Triassic Lacustrine Sediments from South Wales: Shore-Zone, Evaporites and Carbonates

  1. Albert Matter and
  2. Maurice E. Tucker
  1. Maurice E. Tucker

Published Online: 29 JUN 2009

DOI: 10.1002/9781444303698.ch11

Modern and Ancient Lake Sediments

Modern and Ancient Lake Sediments

How to Cite

Tucker, M. E. (1978) Triassic Lacustrine Sediments from South Wales: Shore-Zone, Evaporites and Carbonates, in Modern and Ancient Lake Sediments (eds A. Matter and M. E. Tucker), Blackwell Publishing Ltd., Oxford, UK. doi: 10.1002/9781444303698.ch11

Author Information

  1. Department of Geology, The University, Newcastle upon Tyne NE1 7RU, UK

Publication History

  1. Published Online: 29 JUN 2009
  2. Published Print: 24 NOV 1978

ISBN Information

Print ISBN: 9780632002344

Online ISBN: 9781444303698



  • hematitic replacement of limestone;
  • hematite horizon representing an iron-rich soil or ferricrete;
  • Shore-zone sediments and geomorphic features;
  • Shore-flat sediments with non-lacustrine interbeds;
  • ubiquitously hypersaline


Lacustrine shore-zone clastics, evaporites and carbonates pass laterally and vertically into the offshore lacustrine Keuper Marl (Norian, Triassic) in Glamorgan, South Wales. The shore-zone clastics are well-sorted breccias of beach origin which show a rapid lateral passage, into sandstones and siltstones containing wave-formed ripples, graded beds (of storm origin) and slump folds. Where the Triassic lake margin was in contact with Carboniferous Limestone, shore platforms and wave notches were cut into the bedrock during stillstands of lake level. Screes accumulated upon the terraces and were locally reworked by wave activity. Calcretes developed within the colluvium during the extended periods of lake shoreline retreat. Where the lake margin was distant from contemporaneous Palaeozoic exposures, fine-grained lake shore-flat sediments are interbedded with stream and sheet flood deposits.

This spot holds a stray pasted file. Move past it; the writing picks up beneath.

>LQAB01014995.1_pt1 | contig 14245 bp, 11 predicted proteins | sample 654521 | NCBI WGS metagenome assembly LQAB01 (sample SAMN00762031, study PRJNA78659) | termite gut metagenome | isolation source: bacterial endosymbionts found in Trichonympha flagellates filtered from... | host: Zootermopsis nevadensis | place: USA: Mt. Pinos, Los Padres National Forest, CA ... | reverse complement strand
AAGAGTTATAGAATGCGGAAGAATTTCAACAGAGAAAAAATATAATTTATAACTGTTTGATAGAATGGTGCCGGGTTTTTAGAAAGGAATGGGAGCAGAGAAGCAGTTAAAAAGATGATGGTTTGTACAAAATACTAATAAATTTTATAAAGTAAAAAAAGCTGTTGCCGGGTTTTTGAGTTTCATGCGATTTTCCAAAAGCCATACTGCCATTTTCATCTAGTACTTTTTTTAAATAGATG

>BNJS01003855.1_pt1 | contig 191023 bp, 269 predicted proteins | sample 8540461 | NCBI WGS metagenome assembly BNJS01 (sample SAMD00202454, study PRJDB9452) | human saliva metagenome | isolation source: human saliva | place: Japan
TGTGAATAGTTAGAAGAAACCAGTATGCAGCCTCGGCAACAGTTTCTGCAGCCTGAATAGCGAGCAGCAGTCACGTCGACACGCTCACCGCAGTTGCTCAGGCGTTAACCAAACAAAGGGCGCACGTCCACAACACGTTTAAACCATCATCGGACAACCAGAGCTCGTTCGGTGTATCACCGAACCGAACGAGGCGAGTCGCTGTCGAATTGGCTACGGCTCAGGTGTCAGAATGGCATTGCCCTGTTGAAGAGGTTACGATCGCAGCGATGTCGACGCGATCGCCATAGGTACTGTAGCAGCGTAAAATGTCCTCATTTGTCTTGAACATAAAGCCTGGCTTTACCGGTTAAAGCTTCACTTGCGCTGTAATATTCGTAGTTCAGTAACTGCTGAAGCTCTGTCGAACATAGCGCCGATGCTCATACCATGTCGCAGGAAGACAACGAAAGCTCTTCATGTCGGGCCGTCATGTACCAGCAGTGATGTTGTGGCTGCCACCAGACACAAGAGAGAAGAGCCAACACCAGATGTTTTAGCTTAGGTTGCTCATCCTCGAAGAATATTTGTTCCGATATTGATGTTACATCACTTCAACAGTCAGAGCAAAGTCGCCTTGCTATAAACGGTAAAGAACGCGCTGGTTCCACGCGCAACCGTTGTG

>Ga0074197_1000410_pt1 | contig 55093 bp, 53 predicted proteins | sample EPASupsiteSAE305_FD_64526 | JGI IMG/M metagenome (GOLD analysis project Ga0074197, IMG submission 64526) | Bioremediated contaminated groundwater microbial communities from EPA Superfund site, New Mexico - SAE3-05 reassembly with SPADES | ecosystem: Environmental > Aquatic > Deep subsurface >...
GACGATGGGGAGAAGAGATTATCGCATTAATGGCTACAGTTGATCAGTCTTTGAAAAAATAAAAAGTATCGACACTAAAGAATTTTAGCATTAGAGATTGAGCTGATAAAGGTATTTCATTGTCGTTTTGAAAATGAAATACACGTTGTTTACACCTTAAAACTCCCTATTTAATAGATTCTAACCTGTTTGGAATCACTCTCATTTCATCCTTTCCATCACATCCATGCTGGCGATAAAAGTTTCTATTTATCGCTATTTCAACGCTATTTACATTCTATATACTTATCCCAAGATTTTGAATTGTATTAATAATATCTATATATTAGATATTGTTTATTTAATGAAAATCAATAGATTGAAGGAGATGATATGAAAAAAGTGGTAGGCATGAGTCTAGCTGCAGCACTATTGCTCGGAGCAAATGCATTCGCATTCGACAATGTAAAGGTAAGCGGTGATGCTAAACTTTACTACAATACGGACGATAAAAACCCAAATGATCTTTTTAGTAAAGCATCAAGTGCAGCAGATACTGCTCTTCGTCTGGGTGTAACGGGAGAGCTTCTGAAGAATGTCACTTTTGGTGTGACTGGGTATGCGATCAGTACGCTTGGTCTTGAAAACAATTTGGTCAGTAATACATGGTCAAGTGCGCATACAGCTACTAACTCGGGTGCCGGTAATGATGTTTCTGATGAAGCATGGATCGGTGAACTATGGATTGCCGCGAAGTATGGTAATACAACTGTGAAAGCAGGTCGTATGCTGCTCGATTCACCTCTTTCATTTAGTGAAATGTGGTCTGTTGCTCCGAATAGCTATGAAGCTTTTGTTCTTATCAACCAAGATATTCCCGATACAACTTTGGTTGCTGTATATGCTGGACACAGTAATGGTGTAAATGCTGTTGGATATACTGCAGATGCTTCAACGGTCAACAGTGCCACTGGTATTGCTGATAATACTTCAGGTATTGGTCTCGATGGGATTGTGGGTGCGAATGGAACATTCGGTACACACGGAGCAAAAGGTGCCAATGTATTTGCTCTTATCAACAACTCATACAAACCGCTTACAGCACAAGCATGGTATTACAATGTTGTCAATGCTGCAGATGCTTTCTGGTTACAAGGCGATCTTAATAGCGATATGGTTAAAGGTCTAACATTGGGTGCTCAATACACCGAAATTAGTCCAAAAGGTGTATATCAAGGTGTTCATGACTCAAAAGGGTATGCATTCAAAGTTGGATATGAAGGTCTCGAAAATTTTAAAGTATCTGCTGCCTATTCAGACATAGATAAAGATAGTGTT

The evaporites are continental sabkha-type gypsum-anhydrite deposits (commonly replaced), exhibiting nodular and enterolithic textures. Replaced sulphate crusts with polygonal cracks are also present. The lacustrine carbonates consist chiefly of calcarenites with wave ripples and fenestrae, and cryptalgal limestones. A minor facies is rhythmically-laminated limestone comprised of calcisiltite laminae (suspension current deposits) in calcilutite. Desiccation and tepee horizons and simple calcretes are intercalated. The carbonates are regarded as shallow sublittoral to littoral in origin, with deposition taking place upon a near-horizontal shore-zone mud-flat.

Interpretations of the lacustrine sediments suggest that there were significant fluctuations in lake level; terraces and coarse shore-zone clastics formed at high lake-level stands and calcretes, evaporites and tepee horizons developed during retreats of the lake shoreline. The Keuper Marl was the offshore sediment of this Triassic lake, deposited subaqueously, but periodically exposed during times of regression when the sulphates developed within the sediments. A consideration of the factors controlling sedimentation suggests that both climate and tectonics were important. The sequence of lacustrine facies suggests that there were changes in chemistry of the lake waters.